Wednesday, June 3, 2015

College degrees

Number of students who received a Bachelor's degree in the United States for specific displines

Source of data
It was my intention to include a visual that linked discipline to typical pay but that proved impossible.

In some cases there are solid linkages between the name of the discipline and the Bureau of Labor Statistics labels.  Business is a good example of this.  Perhaps most of the people who graduate with a Bachelor's in Business find a job in Business.

In other cases a Bachelor's degree has almost zero brand value.  Two or three results are likely to occur.

One is that the student pursues a Graduate degree.

Another path is to pursue jobs outside of their field.  That artificially inflates the averages wages reported by graduates.  Psychology majors working at fast food restaurants do not get listed in the statistics as "Psychologist".  That statistical quirk is sometimes called "survivor bias". This path is often combined with the first path.  A Psychology major might easily decide to pursue a Law degree after being exposed to the withering job market for Psychology majors.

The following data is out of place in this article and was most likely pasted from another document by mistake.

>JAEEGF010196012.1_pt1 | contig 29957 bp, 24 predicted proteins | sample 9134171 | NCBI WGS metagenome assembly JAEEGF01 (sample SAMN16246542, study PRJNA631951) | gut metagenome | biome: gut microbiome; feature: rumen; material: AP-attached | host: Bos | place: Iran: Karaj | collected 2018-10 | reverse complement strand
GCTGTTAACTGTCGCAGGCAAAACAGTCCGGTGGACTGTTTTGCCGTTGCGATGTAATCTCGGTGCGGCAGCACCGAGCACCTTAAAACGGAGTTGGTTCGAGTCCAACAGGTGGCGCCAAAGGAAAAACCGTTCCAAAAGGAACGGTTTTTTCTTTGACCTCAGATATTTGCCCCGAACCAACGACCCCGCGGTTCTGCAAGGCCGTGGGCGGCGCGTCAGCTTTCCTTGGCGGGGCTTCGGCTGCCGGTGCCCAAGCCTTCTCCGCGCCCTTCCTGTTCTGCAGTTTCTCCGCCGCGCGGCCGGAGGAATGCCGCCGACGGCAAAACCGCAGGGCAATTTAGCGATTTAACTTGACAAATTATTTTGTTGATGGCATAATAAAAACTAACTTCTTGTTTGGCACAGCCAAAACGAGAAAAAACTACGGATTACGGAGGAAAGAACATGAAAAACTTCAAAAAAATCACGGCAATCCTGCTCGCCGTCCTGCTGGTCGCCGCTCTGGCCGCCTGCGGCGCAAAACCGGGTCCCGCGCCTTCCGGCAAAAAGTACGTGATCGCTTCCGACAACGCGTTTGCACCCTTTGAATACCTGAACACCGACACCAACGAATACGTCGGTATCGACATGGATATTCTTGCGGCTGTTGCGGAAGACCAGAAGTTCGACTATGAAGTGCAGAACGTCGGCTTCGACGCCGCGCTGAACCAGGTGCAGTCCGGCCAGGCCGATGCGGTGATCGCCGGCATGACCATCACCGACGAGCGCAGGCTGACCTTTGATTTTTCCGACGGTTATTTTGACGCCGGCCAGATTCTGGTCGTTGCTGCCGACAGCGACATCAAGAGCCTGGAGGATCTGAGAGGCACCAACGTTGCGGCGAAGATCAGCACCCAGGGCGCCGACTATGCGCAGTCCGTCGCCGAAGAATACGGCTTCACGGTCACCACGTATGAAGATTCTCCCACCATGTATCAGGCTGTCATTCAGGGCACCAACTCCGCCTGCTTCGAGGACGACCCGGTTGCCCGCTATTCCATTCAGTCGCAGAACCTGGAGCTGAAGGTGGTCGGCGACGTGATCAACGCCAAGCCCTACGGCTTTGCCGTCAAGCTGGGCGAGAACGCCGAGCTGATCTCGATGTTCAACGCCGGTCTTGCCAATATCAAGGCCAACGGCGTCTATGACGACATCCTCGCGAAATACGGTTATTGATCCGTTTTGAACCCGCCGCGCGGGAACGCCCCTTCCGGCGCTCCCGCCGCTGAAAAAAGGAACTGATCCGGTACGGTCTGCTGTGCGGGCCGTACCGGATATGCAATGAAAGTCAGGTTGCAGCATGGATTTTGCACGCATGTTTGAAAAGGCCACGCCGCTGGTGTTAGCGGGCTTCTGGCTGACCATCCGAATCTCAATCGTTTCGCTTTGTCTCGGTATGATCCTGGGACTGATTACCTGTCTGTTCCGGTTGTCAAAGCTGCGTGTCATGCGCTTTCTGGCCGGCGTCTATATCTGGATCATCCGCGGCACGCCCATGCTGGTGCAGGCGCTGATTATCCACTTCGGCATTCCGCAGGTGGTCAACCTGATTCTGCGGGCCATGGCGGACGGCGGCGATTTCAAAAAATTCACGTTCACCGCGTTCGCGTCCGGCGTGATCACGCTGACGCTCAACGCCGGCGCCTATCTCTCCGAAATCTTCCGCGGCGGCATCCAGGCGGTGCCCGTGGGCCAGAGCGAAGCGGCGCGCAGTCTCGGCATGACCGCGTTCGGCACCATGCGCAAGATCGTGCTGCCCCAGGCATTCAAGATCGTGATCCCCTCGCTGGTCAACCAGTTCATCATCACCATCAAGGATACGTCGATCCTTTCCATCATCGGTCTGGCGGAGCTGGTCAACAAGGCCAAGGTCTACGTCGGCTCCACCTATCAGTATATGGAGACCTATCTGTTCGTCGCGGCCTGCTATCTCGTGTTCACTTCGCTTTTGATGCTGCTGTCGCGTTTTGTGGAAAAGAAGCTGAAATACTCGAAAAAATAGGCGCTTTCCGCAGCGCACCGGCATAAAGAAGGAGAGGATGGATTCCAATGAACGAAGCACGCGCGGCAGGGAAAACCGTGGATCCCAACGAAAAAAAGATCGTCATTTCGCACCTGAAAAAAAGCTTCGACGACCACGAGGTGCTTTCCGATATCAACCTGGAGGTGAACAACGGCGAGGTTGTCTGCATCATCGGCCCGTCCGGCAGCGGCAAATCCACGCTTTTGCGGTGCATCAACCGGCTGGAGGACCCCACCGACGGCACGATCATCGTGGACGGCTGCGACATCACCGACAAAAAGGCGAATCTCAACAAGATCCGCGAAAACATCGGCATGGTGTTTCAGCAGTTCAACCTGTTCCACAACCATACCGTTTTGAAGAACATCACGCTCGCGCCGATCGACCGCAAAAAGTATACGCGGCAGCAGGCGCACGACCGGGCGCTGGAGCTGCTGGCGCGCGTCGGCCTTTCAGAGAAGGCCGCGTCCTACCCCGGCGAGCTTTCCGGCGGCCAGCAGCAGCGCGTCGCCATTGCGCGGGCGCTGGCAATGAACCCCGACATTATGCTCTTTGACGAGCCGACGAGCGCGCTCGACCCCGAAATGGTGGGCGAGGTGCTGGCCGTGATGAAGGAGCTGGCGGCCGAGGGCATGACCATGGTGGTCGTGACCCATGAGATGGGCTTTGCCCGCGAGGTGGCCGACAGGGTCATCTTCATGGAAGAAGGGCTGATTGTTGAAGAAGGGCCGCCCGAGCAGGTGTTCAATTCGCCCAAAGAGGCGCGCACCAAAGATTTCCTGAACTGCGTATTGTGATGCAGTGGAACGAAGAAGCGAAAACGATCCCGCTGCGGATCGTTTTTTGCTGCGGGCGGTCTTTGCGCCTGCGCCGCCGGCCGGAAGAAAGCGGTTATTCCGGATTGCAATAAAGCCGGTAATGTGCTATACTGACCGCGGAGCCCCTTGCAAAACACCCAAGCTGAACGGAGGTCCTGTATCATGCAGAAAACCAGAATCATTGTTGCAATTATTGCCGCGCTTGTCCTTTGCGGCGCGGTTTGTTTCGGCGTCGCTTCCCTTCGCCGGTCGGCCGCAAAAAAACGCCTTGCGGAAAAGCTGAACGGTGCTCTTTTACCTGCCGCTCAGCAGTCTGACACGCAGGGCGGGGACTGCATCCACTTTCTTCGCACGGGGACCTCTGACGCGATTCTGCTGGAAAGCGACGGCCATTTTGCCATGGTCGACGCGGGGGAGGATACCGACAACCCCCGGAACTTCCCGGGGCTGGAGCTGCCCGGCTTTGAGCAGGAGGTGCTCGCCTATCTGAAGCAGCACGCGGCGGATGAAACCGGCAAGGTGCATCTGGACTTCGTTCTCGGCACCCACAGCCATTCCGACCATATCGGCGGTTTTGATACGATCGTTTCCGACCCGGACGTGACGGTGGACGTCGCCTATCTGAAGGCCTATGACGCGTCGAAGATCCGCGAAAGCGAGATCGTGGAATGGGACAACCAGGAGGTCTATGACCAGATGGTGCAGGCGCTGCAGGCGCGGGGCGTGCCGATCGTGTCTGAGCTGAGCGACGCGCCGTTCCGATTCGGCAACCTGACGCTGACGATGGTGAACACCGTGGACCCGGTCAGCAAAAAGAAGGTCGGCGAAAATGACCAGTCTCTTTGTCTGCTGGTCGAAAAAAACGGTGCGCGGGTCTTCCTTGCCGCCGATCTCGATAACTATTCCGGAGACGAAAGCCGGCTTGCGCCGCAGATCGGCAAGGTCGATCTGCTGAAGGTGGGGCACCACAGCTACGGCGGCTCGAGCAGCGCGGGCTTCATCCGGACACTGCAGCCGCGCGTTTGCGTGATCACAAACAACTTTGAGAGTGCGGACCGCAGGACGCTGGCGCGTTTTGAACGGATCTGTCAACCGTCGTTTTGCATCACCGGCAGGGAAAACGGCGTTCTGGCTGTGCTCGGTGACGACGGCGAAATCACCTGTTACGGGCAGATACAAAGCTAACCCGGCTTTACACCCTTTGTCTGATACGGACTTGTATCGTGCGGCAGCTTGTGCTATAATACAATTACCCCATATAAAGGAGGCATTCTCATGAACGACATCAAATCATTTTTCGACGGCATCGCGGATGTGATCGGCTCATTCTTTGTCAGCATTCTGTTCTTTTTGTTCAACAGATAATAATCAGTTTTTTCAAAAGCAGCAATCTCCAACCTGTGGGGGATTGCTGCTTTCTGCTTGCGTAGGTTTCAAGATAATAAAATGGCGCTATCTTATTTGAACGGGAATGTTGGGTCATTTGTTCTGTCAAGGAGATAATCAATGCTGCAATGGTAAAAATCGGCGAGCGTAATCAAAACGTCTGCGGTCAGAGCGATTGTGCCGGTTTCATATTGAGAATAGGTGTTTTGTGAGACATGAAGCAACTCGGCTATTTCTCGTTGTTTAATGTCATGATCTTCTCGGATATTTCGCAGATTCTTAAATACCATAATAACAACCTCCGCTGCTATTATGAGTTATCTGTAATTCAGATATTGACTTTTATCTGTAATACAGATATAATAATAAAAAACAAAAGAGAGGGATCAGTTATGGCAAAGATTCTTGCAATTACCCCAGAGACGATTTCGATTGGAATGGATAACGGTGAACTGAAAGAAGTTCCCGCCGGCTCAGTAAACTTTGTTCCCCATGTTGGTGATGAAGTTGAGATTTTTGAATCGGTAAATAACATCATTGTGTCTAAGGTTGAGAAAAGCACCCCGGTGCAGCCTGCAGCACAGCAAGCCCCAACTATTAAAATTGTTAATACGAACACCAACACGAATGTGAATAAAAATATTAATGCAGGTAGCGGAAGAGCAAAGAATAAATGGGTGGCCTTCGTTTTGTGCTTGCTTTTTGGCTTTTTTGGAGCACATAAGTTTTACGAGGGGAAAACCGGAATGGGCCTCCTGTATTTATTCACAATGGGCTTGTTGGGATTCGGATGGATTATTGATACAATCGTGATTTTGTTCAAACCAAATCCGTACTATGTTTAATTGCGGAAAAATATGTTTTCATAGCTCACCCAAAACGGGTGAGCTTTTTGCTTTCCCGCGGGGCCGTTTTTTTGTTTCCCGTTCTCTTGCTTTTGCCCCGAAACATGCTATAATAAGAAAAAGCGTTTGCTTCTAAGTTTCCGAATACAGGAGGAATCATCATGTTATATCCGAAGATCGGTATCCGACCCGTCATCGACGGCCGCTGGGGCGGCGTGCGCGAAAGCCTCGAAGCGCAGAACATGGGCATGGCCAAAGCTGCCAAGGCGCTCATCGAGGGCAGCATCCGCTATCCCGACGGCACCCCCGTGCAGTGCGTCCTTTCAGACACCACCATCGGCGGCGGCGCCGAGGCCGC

The third path is to nibble away at part time gigs until they have a fat Curriculum Vitae and land a job.  My closest friend from high school pursued a career in Fisheries and Wildlife.  He landed his first full-time job with benefits at the age of 37.

Follow your heart

I sat through Belladonna's commencement ceremony.  Yup, nearly every speaker advised the graduating students to "follow their hearts."

This advice would be OK  if the student first filtered their probable paths based on
  • Job availability 
  • Starting wages
  • Availability of fall-back professions
The last bullet refers to the fact that there are not many alternative careers for students who are tracking for tenure in Romance Languages at an Ivy League University.

Most tragic are first generation college students who simply do not know better.  They lack family who have been-there/done-that.  They are poorly served by the Education community.

1 comment:

  1. Agree completely with your message. If one chooses to be a starving artist with eyes wide open to that then so be it. But it seems far too many young people are given the well intended but flawed "follow your heart" advice. The devil is in the detail: i.e., also don't just pursue a path that pays the highest if you dislike that type of study/work. There is a middle ground but ultimately paying the bills must be done. Reference Dr Laura's coal miner's pride example.


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